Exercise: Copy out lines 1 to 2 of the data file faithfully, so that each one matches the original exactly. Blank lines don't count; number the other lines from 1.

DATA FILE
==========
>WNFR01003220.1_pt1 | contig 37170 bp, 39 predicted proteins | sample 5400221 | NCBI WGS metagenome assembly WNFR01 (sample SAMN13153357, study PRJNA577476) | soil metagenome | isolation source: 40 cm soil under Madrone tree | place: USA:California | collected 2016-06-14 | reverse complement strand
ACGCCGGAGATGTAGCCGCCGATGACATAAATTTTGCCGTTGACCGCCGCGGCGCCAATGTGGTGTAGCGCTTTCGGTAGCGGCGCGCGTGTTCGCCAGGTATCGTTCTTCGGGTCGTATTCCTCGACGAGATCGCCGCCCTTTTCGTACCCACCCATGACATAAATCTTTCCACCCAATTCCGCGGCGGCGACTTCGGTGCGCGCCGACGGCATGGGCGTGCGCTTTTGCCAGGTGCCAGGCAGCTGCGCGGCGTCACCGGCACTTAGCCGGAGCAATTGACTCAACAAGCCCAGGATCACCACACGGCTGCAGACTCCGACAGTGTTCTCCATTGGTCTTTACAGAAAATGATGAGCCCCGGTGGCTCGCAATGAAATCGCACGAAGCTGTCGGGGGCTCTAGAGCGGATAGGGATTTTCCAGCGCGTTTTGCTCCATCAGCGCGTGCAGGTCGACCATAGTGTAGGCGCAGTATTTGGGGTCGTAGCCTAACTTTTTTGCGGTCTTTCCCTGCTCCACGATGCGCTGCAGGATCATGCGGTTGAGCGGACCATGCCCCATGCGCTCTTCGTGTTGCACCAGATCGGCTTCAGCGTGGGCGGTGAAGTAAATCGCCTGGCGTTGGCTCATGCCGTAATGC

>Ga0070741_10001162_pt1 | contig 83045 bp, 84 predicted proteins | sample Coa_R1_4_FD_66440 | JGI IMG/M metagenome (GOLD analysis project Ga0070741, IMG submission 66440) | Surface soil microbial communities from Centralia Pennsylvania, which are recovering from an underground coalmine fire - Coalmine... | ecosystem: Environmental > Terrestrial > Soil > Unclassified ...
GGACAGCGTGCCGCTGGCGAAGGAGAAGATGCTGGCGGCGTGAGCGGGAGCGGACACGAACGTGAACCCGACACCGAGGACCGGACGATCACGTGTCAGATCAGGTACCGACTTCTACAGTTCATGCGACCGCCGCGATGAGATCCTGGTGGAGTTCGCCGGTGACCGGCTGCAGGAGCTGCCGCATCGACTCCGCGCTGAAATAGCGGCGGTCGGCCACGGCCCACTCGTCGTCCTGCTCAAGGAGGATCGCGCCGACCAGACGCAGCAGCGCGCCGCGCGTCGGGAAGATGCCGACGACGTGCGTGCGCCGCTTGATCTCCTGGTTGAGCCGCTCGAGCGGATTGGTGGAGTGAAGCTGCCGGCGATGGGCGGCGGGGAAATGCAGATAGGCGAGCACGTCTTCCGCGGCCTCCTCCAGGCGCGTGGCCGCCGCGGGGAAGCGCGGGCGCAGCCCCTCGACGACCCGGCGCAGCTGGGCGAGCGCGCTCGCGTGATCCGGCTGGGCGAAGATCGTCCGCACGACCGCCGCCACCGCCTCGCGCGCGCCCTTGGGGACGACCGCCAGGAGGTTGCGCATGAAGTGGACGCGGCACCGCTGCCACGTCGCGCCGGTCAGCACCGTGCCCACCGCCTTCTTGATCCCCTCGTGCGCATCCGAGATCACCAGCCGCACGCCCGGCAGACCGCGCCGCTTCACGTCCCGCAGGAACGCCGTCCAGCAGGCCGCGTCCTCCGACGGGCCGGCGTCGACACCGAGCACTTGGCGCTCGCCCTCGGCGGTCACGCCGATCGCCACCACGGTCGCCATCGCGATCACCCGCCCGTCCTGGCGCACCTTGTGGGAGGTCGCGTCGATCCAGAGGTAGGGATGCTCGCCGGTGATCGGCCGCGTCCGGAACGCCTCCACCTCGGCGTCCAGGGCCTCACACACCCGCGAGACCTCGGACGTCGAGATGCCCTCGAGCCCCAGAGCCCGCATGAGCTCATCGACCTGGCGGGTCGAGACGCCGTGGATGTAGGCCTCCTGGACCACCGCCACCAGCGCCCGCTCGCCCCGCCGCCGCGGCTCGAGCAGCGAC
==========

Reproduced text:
>WNFR01003220.1_pt1 | contig 37170 bp, 39 predicted proteins | sample 5400221 | NCBI WGS metagenome assembly WNFR01 (sample SAMN13153357, study PRJNA577476) | soil metagenome | isolation source: 40 cm soil under Madrone tree | place: USA:California | collected 2016-06-14 | reverse complement strand
ACGCCGGAGATGTAGCCGCCGATGACATAAATTTTGCCGTTGACCGCCGCGGCGCCAATGTGGTGTAGCGCTTTCGGTAGCGGCGCGCGTGTTCGCCAGGTATCGTTCTTCGGGTCGTATTCCTCGACGAGATCGCCGCCCTTTTCGTACCCACCCATGACATAAATCTTTCCACCCAATTCCGCGGCGGCGACTTCGGTGCGCGCCGACGGCATGGGCGTGCGCTTTTGCCAGGTGCCAGGCAGCTGCGCGGCGTCACCGGCACTTAGCCGGAGCAATTGACTCAACAAGCCCAGGATCACCACACGGCTGCAGACTCCGACAGTGTTCTCCATTGGTCTTTACAGAAAATGATGAGCCCCGGTGGCTCGCAATGAAATCGCACGAAGCTGTCGGGGGCTCTAGAGCGGATAGGGATTTTCCAGCGCGTTTTGCTCCATCAGCGCGTGCAGGTCGACCATAGTGTAGGCGCAGTATTTGGGGTCGTAGCCTAACTTTTTTGCGGTCTTTCCCTGCTCCACGATGCGCTGCAGGATCATGCGGTTGAGCGGACCATGCCCCATGCGCTCTTCGTGTTGCACCAGATCGGCTTCAGCGTGGGCGGTGAAGTAAATCGCCTGGCGTTGGCTCATGCCGTAATGC